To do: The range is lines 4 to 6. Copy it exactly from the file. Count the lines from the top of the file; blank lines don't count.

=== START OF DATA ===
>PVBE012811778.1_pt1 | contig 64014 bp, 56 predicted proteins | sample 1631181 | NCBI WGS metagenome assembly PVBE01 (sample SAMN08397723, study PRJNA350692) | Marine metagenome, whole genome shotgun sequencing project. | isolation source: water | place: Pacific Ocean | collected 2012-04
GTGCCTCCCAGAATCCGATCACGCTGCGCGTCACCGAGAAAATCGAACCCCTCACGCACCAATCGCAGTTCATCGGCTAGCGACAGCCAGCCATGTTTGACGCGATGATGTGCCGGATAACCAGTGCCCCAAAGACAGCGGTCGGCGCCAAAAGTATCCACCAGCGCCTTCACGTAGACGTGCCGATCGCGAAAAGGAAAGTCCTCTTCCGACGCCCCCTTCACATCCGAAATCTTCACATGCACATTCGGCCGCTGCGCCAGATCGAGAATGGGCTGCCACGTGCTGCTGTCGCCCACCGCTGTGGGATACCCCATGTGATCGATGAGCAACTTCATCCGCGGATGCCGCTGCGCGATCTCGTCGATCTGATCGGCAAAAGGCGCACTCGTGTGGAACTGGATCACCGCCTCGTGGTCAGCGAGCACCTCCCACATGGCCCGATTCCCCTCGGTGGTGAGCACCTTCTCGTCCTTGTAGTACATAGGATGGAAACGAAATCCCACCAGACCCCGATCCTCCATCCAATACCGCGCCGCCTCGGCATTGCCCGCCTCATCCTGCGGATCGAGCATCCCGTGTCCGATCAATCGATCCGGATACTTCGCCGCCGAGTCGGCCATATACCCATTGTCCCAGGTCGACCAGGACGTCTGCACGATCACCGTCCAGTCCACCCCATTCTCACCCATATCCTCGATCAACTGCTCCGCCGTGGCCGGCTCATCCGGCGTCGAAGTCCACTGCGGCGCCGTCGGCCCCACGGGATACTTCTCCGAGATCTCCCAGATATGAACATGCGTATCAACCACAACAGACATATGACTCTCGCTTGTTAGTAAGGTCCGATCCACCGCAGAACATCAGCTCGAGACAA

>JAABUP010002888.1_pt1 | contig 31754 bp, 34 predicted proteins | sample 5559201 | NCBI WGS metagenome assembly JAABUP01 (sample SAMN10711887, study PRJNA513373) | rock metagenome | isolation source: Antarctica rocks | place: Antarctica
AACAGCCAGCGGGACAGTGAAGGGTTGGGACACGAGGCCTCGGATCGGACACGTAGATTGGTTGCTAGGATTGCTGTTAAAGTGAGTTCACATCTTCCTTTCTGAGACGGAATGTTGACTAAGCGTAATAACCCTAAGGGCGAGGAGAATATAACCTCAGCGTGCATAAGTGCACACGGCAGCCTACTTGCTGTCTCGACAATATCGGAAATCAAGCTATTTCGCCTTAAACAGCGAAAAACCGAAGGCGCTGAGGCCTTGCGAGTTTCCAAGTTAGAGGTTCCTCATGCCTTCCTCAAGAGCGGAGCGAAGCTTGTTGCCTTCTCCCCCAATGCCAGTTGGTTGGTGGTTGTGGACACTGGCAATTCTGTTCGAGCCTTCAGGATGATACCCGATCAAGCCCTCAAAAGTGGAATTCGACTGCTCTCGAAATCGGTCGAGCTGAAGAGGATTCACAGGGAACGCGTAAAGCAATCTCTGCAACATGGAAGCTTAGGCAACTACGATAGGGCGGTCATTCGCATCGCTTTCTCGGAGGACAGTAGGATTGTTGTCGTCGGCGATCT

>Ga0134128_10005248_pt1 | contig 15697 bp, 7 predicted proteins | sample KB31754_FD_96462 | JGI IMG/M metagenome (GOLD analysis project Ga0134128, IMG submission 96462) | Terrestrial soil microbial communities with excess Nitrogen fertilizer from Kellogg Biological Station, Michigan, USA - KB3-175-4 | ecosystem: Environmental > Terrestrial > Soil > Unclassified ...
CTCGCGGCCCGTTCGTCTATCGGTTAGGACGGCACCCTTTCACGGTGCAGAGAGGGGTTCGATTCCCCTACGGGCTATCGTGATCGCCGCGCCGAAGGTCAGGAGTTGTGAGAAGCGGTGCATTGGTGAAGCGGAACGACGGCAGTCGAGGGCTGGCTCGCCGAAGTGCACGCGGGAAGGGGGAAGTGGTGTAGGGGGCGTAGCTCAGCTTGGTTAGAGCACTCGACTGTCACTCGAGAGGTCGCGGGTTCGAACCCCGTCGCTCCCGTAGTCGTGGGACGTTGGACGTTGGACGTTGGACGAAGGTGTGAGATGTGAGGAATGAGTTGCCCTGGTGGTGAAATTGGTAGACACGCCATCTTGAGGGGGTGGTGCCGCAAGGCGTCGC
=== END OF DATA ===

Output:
AACAGCCAGCGGGACAGTGAAGGGTTGGGACACGAGGCCTCGGATCGGACACGTAGATTGGTTGCTAGGATTGCTGTTAAAGTGAGTTCACATCTTCCTTTCTGAGACGGAATGTTGACTAAGCGTAATAACCCTAAGGGCGAGGAGAATATAACCTCAGCGTGCATAAGTGCACACGGCAGCCTACTTGCTGTCTCGACAATATCGGAAATCAAGCTATTTCGCCTTAAACAGCGAAAAACCGAAGGCGCTGAGGCCTTGCGAGTTTCCAAGTTAGAGGTTCCTCATGCCTTCCTCAAGAGCGGAGCGAAGCTTGTTGCCTTCTCCCCCAATGCCAGTTGGTTGGTGGTTGTGGACACTGGCAATTCTGTTCGAGCCTTCAGGATGATACCCGATCAAGCCCTCAAAAGTGGAATTCGACTGCTCTCGAAATCGGTCGAGCTGAAGAGGATTCACAGGGAACGCGTAAAGCAATCTCTGCAACATGGAAGCTTAGGCAACTACGATAGGGCGGTCATTCGCATCGCTTTCTCGGAGGACAGTAGGATTGTTGTCGTCGGCGATCT

>Ga0134128_10005248_pt1 | contig 15697 bp, 7 predicted proteins | sample KB31754_FD_96462 | JGI IMG/M metagenome (GOLD analysis project Ga0134128, IMG submission 96462) | Terrestrial soil microbial communities with excess Nitrogen fertilizer from Kellogg Biological Station, Michigan, USA - KB3-175-4 | ecosystem: Environmental > Terrestrial > Soil > Unclassified ...
CTCGCGGCCCGTTCGTCTATCGGTTAGGACGGCACCCTTTCACGGTGCAGAGAGGGGTTCGATTCCCCTACGGGCTATCGTGATCGCCGCGCCGAAGGTCAGGAGTTGTGAGAAGCGGTGCATTGGTGAAGCGGAACGACGGCAGTCGAGGGCTGGCTCGCCGAAGTGCACGCGGGAAGGGGGAAGTGGTGTAGGGGGCGTAGCTCAGCTTGGTTAGAGCACTCGACTGTCACTCGAGAGGTCGCGGGTTCGAACCCCGTCGCTCCCGTAGTCGTGGGACGTTGGACGTTGGACGTTGGACGAAGGTGTGAGATGTGAGGAATGAGTTGCCCTGGTGGTGAAATTGGTAGACACGCCATCTTGAGGGGGTGGTGCCGCAAGGCGTCGC